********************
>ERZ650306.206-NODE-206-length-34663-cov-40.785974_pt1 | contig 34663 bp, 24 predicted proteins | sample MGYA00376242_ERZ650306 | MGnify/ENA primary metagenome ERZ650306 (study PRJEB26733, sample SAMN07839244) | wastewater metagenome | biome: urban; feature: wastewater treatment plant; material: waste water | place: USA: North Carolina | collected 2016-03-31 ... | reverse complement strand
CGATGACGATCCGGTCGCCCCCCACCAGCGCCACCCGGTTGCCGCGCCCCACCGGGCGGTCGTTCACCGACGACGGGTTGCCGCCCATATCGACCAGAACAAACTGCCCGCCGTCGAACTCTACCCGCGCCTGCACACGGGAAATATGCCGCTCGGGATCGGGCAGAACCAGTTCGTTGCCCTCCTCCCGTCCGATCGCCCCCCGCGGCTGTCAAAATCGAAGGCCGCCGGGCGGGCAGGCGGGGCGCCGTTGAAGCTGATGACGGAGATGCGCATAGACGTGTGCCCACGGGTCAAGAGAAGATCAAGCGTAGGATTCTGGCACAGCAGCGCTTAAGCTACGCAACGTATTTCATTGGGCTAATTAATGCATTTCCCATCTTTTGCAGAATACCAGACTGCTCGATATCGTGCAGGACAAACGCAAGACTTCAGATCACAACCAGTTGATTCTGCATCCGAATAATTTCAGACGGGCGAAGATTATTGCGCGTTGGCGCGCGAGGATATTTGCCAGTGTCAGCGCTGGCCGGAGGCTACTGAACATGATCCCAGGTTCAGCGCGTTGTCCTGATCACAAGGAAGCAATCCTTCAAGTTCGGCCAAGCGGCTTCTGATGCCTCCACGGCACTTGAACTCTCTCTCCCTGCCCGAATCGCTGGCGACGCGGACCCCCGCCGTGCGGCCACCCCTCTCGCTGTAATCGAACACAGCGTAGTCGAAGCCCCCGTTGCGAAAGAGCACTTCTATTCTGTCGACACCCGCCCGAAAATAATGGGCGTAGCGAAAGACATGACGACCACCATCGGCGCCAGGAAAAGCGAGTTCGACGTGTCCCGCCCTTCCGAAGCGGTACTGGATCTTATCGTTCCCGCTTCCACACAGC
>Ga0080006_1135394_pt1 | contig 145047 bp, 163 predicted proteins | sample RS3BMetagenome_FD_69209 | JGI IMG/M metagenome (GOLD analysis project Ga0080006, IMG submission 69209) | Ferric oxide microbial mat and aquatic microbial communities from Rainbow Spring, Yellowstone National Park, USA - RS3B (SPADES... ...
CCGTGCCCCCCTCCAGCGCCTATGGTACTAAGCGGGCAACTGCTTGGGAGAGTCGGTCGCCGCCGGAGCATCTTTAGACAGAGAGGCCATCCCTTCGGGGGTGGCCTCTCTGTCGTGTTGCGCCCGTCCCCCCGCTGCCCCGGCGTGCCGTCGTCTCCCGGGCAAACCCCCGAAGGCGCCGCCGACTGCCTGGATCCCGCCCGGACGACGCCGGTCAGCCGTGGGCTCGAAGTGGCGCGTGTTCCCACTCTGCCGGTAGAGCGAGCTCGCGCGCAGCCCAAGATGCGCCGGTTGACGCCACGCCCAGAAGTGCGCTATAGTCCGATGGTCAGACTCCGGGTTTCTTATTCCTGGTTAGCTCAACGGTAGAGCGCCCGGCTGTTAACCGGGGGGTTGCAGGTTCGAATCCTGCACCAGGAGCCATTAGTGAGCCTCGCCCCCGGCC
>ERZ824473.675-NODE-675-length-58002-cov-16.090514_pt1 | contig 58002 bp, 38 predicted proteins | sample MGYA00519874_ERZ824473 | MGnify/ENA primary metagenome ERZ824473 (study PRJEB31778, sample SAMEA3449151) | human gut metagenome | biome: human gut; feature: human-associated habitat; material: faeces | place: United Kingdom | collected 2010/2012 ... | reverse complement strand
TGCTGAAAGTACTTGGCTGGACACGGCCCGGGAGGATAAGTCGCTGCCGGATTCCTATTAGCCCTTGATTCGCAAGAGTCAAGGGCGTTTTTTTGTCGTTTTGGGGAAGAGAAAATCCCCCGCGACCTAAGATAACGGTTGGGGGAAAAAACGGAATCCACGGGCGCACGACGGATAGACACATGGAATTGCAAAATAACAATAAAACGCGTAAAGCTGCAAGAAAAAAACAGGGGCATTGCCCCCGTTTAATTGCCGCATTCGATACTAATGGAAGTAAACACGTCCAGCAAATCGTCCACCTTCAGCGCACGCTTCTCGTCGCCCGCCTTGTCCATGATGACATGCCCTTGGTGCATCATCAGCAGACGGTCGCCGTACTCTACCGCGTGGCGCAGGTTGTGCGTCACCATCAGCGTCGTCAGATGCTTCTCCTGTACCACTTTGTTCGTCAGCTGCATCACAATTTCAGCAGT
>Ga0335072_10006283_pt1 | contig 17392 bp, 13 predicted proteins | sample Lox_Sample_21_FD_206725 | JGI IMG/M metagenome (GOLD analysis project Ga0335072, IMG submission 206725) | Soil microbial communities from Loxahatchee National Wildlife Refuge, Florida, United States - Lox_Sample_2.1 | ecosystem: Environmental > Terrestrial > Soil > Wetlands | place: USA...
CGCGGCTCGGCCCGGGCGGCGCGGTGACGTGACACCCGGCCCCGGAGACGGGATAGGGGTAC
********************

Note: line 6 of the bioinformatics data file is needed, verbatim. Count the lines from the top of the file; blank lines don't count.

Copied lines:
TGCTGAAAGTACTTGGCTGGACACGGCCCGGGAGGATAAGTCGCTGCCGGATTCCTATTAGCCCTTGATTCGCAAGAGTCAAGGGCGTTTTTTTGTCGTTTTGGGGAAGAGAAAATCCCCCGCGACCTAAGATAACGGTTGGGGGAAAAAACGGAATCCACGGGCGCACGACGGATAGACACATGGAATTGCAAAATAACAATAAAACGCGTAAAGCTGCAAGAAAAAAACAGGGGCATTGCCCCCGTTTAATTGCCGCATTCGATACTAATGGAAGTAAACACGTCCAGCAAATCGTCCACCTTCAGCGCACGCTTCTCGTCGCCCGCCTTGTCCATGATGACATGCCCTTGGTGCATCATCAGCAGACGGTCGCCGTACTCTACCGCGTGGCGCAGGTTGTGCGTCACCATCAGCGTCGTCAGATGCTTCTCCTGTACCACTTTGTTCGTCAGCTGCATCACAATTTCAGCAGT